So I vacillated. I am protective of my memories. Every vignette, every encounter, every experience is material for future re-creation. Writers’ minds work that way. Did I want to leave the old memories untouched? Or did I want to color them in the light of new ones?
Eventually I relented. It would be foolish to miss this once-in-a-lifetime opportunity, I thought.
Still, I arrived in Victoria feeling somewhat apprehensive.
Much to my amazement, the person who met me was the same girl, only she had matured wonderfully with age. This sounds clichéd until you think about people you knew long ago. How many have retained the essence of their beings? How many have added to that original core with new layers of generosity, love, and maturity?
My friend Shobha had.
Our friendship as children was purely based on proximity. When my father built our new bungalow on the outskirts of town, Shobha was the first friend I made, by default. Our bungalows dotted, then, an expanse of black agricultural soil. Plots stood empty and few children were around. So my mother sent me to play with Shobha. Thus began a friendship that was to last until we both left Nagpur.
All I remember of the early years were bitter fights over a card game called Nine-Seven, referring to the number of tricks each person was required to make.
Maybe it was the fighting that brought us closer. But over time we developed a companionship so sweet that we became inseparable. With a third girl named Prafulla, we walked to the market, rode our bikes to movie theaters, and stood on the sidewalk eating chaat. We played bhatukli, or house, in each other’s houses.
Yet, the three of us could not have been more different. I was a skinny bookworm who scarcely paid any attention to clothes or looks. Prafulla was a singer, an actress, and the designated beauty of Shankar Nagar. And Shobha? Well, Shobha was a tomboy who seemed to have no particular talents except the ability to be social.
Our family backgrounds, too, were distinct. Prafulla was a widow’s daughter; Shobha came from a large, affluent, Vaishya family, her father being one of the few people around to own a car, and I came from a modest home with a mentally ill mother and a domineering father.
People would perhaps have voted me the most likely to succeed academically and professionally, Prafulla the most likely to marry a rich and powerful man, and Shobha? They would not have known what to predict, except a traditional life.
In one of life’s ironies, Prafulla made an unhappy marriage, thanks to her beauty, which elicited an offer from an eligible man at an early age. I achieved academic and professional success, but at the cost of my personal life, which became scarred by the disastrous arranged marriage my father coerced me into. And Shobha, the girl no one had expected much from, evolved into a successful wife and mother, in addition to becoming a social and political activist and a major personality in the Bharatiya Janata Party. Who would have thought?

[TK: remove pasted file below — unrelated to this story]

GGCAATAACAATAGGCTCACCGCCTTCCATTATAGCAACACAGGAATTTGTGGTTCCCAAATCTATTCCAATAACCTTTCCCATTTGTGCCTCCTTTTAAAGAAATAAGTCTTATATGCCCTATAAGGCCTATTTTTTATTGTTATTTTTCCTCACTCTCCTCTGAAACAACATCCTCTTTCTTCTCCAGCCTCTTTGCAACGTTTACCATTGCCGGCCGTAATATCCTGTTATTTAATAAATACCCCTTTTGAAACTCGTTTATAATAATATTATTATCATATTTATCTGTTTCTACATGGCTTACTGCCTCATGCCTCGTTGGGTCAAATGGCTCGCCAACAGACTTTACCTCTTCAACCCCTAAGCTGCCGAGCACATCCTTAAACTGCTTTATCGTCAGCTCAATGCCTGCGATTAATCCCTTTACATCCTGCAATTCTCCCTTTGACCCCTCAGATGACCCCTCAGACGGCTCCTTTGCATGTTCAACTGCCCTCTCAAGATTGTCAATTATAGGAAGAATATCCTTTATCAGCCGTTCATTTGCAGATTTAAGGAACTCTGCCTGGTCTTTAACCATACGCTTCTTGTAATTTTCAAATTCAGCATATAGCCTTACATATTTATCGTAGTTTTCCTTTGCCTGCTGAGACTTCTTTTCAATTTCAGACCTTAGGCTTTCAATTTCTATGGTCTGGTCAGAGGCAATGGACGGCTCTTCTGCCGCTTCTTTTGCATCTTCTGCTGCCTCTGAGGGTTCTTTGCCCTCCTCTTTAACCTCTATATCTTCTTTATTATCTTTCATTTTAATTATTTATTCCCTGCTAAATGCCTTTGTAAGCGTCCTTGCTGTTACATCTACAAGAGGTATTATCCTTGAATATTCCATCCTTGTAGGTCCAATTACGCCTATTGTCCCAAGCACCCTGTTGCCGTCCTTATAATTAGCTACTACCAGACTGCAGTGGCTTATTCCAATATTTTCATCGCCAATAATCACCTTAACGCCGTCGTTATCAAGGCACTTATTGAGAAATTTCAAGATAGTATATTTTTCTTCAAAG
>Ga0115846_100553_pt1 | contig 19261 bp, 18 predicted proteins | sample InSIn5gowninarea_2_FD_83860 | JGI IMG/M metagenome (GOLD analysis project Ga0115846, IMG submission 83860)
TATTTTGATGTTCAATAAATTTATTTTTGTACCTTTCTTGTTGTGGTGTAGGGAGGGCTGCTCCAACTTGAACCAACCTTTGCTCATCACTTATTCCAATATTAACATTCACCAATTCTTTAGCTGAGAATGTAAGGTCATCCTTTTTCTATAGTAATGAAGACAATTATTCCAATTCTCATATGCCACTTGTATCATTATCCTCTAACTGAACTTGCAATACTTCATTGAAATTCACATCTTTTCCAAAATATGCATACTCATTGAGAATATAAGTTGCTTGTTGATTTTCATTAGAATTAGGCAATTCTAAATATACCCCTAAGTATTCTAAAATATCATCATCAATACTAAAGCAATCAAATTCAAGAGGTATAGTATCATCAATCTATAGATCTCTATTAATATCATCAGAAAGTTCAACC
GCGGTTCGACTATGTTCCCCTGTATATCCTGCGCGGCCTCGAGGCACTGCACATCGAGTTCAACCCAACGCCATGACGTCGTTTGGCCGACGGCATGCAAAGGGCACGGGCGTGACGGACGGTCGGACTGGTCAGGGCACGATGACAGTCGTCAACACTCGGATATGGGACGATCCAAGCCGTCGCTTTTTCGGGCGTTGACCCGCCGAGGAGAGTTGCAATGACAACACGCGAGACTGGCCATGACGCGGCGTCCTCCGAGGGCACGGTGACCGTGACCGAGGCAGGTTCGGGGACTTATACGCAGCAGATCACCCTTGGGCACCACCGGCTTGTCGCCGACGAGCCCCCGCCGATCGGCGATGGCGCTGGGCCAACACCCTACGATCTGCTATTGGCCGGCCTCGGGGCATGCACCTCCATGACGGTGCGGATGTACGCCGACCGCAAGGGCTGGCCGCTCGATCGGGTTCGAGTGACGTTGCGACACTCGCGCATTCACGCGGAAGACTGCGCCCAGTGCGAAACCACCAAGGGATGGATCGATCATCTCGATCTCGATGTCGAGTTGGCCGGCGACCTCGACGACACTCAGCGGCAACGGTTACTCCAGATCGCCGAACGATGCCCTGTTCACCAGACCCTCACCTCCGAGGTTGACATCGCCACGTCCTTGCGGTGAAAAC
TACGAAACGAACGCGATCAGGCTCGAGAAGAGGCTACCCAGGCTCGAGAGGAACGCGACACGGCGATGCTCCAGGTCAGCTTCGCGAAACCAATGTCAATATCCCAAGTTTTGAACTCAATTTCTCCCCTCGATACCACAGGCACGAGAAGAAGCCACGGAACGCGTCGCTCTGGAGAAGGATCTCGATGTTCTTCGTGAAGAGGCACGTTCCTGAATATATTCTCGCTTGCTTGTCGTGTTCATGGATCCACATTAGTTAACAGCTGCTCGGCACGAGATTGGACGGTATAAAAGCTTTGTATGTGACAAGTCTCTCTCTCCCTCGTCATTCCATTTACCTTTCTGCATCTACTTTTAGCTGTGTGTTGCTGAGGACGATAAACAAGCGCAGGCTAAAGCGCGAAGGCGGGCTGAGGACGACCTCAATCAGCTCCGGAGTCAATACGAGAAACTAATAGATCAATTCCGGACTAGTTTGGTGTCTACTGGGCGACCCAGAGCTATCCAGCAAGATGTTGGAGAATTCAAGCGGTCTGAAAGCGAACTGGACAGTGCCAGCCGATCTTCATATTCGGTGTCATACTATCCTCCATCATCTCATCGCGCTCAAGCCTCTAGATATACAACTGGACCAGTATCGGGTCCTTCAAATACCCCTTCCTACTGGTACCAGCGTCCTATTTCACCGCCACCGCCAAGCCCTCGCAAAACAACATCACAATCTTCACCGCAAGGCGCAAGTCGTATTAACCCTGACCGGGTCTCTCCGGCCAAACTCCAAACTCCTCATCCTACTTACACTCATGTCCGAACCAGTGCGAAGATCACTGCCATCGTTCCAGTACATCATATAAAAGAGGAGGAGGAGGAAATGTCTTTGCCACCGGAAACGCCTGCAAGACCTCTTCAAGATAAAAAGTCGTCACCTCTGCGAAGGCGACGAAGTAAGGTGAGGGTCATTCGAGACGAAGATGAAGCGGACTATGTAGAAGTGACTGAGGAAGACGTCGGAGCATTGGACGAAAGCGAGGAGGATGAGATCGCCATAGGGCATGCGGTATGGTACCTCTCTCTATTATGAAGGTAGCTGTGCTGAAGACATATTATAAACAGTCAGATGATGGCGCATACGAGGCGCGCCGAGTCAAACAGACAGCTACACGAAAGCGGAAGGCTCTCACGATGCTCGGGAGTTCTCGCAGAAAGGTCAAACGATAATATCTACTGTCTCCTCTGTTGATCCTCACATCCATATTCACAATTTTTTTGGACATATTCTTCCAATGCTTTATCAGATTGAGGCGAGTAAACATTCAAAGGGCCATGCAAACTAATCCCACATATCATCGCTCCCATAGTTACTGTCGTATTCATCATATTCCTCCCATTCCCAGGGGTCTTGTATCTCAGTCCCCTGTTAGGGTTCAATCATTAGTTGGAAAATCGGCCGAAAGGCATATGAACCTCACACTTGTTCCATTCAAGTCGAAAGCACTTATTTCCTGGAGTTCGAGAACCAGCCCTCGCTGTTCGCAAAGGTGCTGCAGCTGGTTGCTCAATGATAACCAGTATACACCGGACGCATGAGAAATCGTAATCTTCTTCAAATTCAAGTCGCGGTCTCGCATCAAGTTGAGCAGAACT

Over the years, my friends, old and new, have learned of my divorce. No one has offered me much sympathy, or inquired of the reasons, as if they have, deep down, always believed that I was at fault.
Shobha was the first person to whole-heartedly be on my side. She was the only one to actually shed tears over my tragedy! “You were so smart, so good looking too. We had such great aspirations for you,” she bemoaned. Her grief was not put-on. And it was not born out of jealousy or competition, but a true sense of sisterhood. She still genuinely loved me just as she had always done. She wished she had known that my father was pushing me into a disastrous marriage. She wondered if she could have done something to stop it.
She remembered my favorite dishes, my favorite movies, the stories I had recounted to her and her siblings from classical literature. She reminded me of the story of the Bottle Imp I had once narrated to all the children in the neighborhood. Her sister, now a school principal, still tells it to her students, she told me, albeit with an altered ending.
“I will have to Google it,” I said. For I had forgotten the story. I had not realized that it was written by R.L. Stevenson. Nor had it occurred to me that my favorite childhood story had been set against the backdrop of Hawaii and San Francisco, two places I would one day live in.
I was moved to tears when Shobha volunteered the name of the tranquilizer, Tofranil, she used to fetch with me from the pharmacy for my mother all those years ago.
After decades, her recollections seemed like affirmations of a life I sometimes doubt if I ever lived.
Feminism notwithstanding, women often do not support one another. They are bitchy to one another, competing for male attention. When something goes wrong in another female’s life, instead of standing by her side, they take the male perspective, wondering, “What did she do to bring that on?” I know it is sacrilege to admit this but think of all abuse women inflict on other women in India. Think of bride burnings.
By some miracle, my childhood friends and I escaped this curse. Gifted with a sense of abundance, we did not resent each other. Perhaps it was the era we lived in, of a newly independent India, shaping its destiny. I am glad I made that journey down memory lane. It revived in me, once again, that sense of wonderment at the magic of friendship.
Sarita Sarvate writes commentaries for Pacific News Service and KQED. Visit www.saritasarvate.com